For the first time participating at MiArt, Kayne Griffin Corcoran is pleased to present newly commissioned works by Aida Ruilova (New York, USA) and Mark Handforth (Miami, USA). Also to be exhibited will be Giulia Piscitelli (Napoli, Italy) and David Lynch (Los Angeles, USA).
Aida Rüilova continues her project involving vintage erotic film adverts and graphic black cut-outs. In an earlier series, the artist adopted posters marketing the classic 1970’s French erotica film series, Emmanuelle, and the soft-focus fantasy knock-offs it inspired. Black squares with cartoon-like eyes were strategically painted onto the surface of the images to further elicit voyeuristic provocations. In the new series, Rüilova cuts directly into the vintage poster – mutilating the figure in choice locations. The black pools of paint are traded in for velvet floral motifs, pushing the sensuality and exploitation of the figure used by the film industry.
Mark Handforth, known for his large-scale sculptures of common household objects, created over-sized functioning furniture works for the Kayne Griffin Corcoran booth. The furniture works follow in line with the commissioned Hammer Museum benches that are located along the outdoor corridor of the institution. The oeuvre of the artist can be viewed as a “hall of symbols” – the spiral, star, cross, horseshoe, circle, the outline of a telephone handset, and wooden bench planks – constituting a set of signs and distinctive forms that concern our everyday lives.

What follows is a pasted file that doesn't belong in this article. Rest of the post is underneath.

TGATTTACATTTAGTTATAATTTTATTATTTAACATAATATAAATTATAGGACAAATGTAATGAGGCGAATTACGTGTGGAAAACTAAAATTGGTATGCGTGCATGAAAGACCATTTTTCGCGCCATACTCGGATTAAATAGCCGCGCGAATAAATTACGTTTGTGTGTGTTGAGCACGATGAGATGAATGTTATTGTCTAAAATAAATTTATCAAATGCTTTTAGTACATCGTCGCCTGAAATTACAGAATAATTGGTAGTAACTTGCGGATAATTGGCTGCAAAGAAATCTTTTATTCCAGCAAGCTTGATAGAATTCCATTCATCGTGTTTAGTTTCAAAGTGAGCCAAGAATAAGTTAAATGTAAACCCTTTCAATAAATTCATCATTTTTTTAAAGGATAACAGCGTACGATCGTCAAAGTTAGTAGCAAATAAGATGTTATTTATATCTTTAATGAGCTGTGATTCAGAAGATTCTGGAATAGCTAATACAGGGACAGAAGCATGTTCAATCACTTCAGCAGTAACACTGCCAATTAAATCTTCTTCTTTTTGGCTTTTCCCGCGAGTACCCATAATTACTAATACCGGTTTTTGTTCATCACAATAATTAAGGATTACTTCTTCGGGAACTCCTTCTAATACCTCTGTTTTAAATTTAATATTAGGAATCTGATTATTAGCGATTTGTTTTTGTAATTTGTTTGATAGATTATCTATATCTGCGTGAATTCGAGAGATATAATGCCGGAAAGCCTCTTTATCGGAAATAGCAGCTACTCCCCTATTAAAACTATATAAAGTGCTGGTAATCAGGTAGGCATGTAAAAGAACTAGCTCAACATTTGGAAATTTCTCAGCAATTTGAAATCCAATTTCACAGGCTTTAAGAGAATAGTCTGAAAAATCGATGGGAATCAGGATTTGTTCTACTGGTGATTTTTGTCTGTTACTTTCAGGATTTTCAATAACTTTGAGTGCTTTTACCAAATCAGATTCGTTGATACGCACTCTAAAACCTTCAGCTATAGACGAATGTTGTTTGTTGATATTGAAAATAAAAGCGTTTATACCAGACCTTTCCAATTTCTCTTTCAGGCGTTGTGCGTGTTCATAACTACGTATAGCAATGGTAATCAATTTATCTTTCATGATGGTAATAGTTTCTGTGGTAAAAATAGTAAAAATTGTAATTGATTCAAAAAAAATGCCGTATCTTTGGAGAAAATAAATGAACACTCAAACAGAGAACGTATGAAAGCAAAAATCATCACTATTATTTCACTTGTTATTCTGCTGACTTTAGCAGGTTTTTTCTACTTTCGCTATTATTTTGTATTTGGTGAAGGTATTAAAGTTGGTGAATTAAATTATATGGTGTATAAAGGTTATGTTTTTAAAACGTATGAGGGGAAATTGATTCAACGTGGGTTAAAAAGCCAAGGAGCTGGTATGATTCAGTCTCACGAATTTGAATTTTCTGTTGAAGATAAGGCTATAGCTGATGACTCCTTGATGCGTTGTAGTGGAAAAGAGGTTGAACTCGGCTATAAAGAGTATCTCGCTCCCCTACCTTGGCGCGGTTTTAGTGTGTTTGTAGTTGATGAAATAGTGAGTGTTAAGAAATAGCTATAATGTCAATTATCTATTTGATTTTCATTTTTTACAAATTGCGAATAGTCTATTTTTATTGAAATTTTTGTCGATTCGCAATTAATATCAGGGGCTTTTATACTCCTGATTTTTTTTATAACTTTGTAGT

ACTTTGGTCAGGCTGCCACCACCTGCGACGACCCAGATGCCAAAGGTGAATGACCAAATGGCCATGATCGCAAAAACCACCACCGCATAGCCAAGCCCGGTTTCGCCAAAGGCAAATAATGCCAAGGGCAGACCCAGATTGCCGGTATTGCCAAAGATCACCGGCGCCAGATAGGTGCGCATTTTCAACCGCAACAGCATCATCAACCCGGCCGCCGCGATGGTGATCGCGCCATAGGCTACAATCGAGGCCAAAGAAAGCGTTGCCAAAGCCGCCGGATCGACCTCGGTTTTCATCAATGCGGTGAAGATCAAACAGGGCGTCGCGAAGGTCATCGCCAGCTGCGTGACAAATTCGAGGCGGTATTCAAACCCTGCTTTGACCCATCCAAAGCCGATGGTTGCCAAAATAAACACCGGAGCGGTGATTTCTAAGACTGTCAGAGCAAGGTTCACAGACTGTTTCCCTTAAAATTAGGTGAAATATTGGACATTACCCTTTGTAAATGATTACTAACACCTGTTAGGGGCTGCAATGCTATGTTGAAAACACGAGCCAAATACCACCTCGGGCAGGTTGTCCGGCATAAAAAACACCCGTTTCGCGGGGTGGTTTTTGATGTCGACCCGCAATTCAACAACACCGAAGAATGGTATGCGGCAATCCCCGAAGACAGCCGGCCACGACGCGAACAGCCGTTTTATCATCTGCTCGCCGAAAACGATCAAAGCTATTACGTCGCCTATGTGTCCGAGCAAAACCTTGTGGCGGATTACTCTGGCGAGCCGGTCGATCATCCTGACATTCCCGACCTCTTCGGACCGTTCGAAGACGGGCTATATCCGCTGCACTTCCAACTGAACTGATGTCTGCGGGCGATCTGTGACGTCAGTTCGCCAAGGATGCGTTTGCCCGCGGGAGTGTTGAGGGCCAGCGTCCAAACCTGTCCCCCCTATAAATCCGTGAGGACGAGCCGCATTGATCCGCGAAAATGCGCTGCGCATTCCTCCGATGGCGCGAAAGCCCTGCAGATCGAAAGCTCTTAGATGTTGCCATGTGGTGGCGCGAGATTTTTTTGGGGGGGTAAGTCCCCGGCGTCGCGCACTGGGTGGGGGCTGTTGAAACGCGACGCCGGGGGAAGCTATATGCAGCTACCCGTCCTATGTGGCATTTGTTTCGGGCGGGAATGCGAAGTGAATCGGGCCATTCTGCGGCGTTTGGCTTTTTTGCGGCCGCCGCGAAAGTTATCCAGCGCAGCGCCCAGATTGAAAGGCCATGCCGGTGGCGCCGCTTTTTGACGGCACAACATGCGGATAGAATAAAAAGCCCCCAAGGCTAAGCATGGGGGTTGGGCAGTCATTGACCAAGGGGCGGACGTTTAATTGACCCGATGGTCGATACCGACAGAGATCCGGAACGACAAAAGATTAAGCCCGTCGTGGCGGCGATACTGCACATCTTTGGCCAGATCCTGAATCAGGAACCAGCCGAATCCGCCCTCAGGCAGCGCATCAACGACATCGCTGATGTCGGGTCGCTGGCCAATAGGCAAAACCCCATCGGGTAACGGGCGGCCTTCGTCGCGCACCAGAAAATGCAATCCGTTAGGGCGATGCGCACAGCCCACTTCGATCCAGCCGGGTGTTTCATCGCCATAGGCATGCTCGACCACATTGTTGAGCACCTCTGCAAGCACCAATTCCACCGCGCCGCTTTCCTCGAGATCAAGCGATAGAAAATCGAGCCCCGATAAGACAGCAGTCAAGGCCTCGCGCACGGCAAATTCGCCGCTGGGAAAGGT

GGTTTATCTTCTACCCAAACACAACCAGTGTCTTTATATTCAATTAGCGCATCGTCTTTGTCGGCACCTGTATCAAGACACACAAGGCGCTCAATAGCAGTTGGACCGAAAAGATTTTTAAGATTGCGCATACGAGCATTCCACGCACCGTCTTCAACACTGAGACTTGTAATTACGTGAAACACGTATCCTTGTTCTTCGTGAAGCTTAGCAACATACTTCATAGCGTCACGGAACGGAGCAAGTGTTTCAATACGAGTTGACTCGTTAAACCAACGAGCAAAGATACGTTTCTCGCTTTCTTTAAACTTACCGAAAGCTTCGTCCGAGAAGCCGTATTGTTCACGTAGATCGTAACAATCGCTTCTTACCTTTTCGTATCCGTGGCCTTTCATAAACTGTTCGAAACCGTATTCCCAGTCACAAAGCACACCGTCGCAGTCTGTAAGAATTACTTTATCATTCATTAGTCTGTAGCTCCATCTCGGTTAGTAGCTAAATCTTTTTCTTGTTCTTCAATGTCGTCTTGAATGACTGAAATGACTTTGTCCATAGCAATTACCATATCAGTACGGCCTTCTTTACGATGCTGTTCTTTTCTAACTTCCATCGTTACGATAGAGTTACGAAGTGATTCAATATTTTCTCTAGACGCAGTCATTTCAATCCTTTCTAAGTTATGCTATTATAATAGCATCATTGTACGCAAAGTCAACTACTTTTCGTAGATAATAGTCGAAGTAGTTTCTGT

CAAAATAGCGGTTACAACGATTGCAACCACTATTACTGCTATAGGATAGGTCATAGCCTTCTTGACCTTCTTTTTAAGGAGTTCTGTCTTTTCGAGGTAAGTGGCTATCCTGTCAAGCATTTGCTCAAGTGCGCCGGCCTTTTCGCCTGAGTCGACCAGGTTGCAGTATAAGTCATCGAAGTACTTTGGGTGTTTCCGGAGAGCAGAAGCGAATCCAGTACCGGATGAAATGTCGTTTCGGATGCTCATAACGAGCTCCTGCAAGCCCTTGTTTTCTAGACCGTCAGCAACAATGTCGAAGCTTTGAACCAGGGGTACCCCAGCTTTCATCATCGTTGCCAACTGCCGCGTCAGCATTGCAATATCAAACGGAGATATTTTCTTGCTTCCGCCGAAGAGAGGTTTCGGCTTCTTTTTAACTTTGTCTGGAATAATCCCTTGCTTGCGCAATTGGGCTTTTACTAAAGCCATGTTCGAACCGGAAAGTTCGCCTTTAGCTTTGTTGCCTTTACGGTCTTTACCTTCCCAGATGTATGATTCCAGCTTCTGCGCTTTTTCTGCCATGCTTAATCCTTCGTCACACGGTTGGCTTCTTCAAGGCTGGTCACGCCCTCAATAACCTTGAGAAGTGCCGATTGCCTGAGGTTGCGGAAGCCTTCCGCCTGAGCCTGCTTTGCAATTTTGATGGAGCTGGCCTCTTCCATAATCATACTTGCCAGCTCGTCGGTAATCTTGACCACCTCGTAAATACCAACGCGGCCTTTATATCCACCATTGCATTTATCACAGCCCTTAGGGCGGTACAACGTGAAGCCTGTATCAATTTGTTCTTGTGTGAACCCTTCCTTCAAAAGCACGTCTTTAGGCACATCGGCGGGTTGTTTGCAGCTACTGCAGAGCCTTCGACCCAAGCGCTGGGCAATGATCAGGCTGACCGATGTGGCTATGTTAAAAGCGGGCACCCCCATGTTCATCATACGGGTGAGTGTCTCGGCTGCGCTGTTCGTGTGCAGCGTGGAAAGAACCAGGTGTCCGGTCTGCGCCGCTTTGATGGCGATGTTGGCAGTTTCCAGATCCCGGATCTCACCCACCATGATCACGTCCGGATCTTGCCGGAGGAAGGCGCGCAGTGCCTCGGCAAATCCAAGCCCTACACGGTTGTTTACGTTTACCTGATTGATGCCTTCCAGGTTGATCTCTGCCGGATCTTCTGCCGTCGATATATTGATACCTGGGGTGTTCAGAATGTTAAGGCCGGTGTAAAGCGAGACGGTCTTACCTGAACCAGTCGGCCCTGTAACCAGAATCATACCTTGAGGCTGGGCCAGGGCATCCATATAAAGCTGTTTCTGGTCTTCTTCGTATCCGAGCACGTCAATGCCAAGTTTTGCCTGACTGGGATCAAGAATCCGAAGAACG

Giulia Piscitelli’s tapestries make reference to symbols found within American history and often with a pointed relation to masonry or, more generally, to ‘work’. Using the textural richness of velvet as a canvas, Piscitelli uses bleach to draw, a process in which creation and destruction become inextricably entwined. Several tapestries display a symbol of utility—for example an anvil, a tuning fork, a level, and a compass—humble objects of work or production yet nonetheless each with their own historical and cultural significance.
Well known for his endeavors in counterculture film and television, David Lynch, has a parallel practice in the visual arts and design. In the booth will be a series of watercolors on paper and mixed media paintings. Similar to the dark surrealist nature of Lynch’s filmic productions, his visual practice also taps into the unconscious. Lynch paints from life and from his imagination often resulting in Bacon-esque compositions that include figurative motifs in both representation and abstraction.